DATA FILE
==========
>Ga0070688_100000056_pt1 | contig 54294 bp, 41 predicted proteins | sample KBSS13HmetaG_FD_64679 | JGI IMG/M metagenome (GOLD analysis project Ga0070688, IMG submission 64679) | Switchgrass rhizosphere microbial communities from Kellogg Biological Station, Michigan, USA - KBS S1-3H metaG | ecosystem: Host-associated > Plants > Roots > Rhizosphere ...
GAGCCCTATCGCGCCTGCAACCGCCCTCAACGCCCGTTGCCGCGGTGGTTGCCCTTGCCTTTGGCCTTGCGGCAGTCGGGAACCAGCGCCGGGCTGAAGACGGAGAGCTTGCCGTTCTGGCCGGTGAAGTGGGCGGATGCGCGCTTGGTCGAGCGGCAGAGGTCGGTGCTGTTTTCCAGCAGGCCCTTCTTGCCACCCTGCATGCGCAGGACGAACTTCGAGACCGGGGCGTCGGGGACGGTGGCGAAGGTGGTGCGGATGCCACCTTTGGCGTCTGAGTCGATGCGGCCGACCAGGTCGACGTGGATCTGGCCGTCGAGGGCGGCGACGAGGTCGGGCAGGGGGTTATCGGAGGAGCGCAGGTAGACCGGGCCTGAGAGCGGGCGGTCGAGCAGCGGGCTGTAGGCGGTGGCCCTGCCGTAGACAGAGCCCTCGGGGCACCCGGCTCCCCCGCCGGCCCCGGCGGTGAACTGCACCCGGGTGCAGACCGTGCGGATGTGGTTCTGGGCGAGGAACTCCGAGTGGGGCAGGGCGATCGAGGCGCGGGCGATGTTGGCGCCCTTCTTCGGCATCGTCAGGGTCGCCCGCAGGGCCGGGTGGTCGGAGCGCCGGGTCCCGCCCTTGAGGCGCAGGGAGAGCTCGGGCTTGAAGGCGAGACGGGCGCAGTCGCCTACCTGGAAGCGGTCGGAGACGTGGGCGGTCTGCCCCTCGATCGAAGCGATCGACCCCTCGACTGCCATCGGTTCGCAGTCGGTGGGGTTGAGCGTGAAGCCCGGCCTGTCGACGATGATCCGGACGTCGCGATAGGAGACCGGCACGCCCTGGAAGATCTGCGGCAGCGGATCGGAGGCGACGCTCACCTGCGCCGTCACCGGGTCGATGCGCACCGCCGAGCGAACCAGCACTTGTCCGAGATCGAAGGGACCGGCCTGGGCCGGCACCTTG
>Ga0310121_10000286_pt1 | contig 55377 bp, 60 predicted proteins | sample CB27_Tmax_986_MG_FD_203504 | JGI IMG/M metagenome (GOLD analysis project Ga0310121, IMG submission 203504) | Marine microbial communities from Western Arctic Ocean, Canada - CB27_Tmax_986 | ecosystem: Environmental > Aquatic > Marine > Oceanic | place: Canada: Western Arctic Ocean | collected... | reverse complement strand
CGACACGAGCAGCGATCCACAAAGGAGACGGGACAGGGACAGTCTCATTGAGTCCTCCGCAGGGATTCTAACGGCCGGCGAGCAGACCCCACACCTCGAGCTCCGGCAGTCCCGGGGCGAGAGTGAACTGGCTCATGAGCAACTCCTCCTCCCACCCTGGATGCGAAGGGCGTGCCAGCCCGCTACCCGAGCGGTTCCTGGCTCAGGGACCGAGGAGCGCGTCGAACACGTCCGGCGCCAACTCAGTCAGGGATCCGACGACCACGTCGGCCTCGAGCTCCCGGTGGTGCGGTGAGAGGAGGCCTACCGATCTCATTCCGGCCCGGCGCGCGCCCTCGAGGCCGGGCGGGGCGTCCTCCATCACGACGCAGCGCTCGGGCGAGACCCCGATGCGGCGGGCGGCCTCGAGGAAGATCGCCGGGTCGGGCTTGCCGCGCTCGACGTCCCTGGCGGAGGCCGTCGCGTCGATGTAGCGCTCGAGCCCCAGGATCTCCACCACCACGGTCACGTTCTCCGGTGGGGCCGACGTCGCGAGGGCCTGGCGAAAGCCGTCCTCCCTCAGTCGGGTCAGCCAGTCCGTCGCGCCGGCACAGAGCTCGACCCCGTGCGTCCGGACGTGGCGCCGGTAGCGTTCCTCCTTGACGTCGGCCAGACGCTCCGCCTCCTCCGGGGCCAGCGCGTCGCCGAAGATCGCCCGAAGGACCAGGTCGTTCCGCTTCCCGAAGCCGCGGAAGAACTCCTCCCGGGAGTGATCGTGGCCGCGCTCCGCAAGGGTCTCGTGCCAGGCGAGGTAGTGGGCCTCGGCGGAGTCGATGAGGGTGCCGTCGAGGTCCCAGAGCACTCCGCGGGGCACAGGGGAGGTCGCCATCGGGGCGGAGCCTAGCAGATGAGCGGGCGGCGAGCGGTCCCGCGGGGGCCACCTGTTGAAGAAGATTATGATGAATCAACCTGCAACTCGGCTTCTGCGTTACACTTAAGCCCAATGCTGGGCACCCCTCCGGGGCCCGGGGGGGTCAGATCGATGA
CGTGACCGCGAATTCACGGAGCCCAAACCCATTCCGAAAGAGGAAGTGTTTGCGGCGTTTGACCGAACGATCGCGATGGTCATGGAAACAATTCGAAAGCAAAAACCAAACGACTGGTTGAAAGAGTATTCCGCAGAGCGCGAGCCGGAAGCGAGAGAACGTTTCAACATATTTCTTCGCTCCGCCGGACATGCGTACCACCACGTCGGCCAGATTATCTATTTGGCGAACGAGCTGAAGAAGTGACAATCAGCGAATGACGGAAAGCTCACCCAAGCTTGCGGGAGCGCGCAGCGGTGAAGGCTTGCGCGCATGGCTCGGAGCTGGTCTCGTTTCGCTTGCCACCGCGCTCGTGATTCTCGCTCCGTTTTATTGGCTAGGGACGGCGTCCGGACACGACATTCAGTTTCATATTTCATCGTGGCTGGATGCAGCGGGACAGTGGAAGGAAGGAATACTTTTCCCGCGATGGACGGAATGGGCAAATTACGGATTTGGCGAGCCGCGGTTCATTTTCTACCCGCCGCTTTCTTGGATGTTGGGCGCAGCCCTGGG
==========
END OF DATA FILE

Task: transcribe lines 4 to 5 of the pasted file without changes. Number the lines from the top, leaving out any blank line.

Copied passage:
CGACACGAGCAGCGATCCACAAAGGAGACGGGACAGGGACAGTCTCATTGAGTCCTCCGCAGGGATTCTAACGGCCGGCGAGCAGACCCCACACCTCGAGCTCCGGCAGTCCCGGGGCGAGAGTGAACTGGCTCATGAGCAACTCCTCCTCCCACCCTGGATGCGAAGGGCGTGCCAGCCCGCTACCCGAGCGGTTCCTGGCTCAGGGACCGAGGAGCGCGTCGAACACGTCCGGCGCCAACTCAGTCAGGGATCCGACGACCACGTCGGCCTCGAGCTCCCGGTGGTGCGGTGAGAGGAGGCCTACCGATCTCATTCCGGCCCGGCGCGCGCCCTCGAGGCCGGGCGGGGCGTCCTCCATCACGACGCAGCGCTCGGGCGAGACCCCGATGCGGCGGGCGGCCTCGAGGAAGATCGCCGGGTCGGGCTTGCCGCGCTCGACGTCCCTGGCGGAGGCCGTCGCGTCGATGTAGCGCTCGAGCCCCAGGATCTCCACCACCACGGTCACGTTCTCCGGTGGGGCCGACGTCGCGAGGGCCTGGCGAAAGCCGTCCTCCCTCAGTCGGGTCAGCCAGTCCGTCGCGCCGGCACAGAGCTCGACCCCGTGCGTCCGGACGTGGCGCCGGTAGCGTTCCTCCTTGACGTCGGCCAGACGCTCCGCCTCCTCCGGGGCCAGCGCGTCGCCGAAGATCGCCCGAAGGACCAGGTCGTTCCGCTTCCCGAAGCCGCGGAAGAACTCCTCCCGGGAGTGATCGTGGCCGCGCTCCGCAAGGGTCTCGTGCCAGGCGAGGTAGTGGGCCTCGGCGGAGTCGATGAGGGTGCCGTCGAGGTCCCAGAGCACTCCGCGGGGCACAGGGGAGGTCGCCATCGGGGCGGAGCCTAGCAGATGAGCGGGCGGCGAGCGGTCCCGCGGGGGCCACCTGTTGAAGAAGATTATGATGAATCAACCTGCAACTCGGCTTCTGCGTTACACTTAAGCCCAATGCTGGGCACCCCTCCGGGGCCCGGGGGGGTCAGATCGATGA
CGTGACCGCGAATTCACGGAGCCCAAACCCATTCCGAAAGAGGAAGTGTTTGCGGCGTTTGACCGAACGATCGCGATGGTCATGGAAACAATTCGAAAGCAAAAACCAAACGACTGGTTGAAAGAGTATTCCGCAGAGCGCGAGCCGGAAGCGAGAGAACGTTTCAACATATTTCTTCGCTCCGCCGGACATGCGTACCACCACGTCGGCCAGATTATCTATTTGGCGAACGAGCTGAAGAAGTGACAATCAGCGAATGACGGAAAGCTCACCCAAGCTTGCGGGAGCGCGCAGCGGTGAAGGCTTGCGCGCATGGCTCGGAGCTGGTCTCGTTTCGCTTGCCACCGCGCTCGTGATTCTCGCTCCGTTTTATTGGCTAGGGACGGCGTCCGGACACGACATTCAGTTTCATATTTCATCGTGGCTGGATGCAGCGGGACAGTGGAAGGAAGGAATACTTTTCCCGCGATGGACGGAATGGGCAAATTACGGATTTGGCGAGCCGCGGTTCATTTTCTACCCGCCGCTTTCTTGGATGTTGGGCGCAGCCCTGGG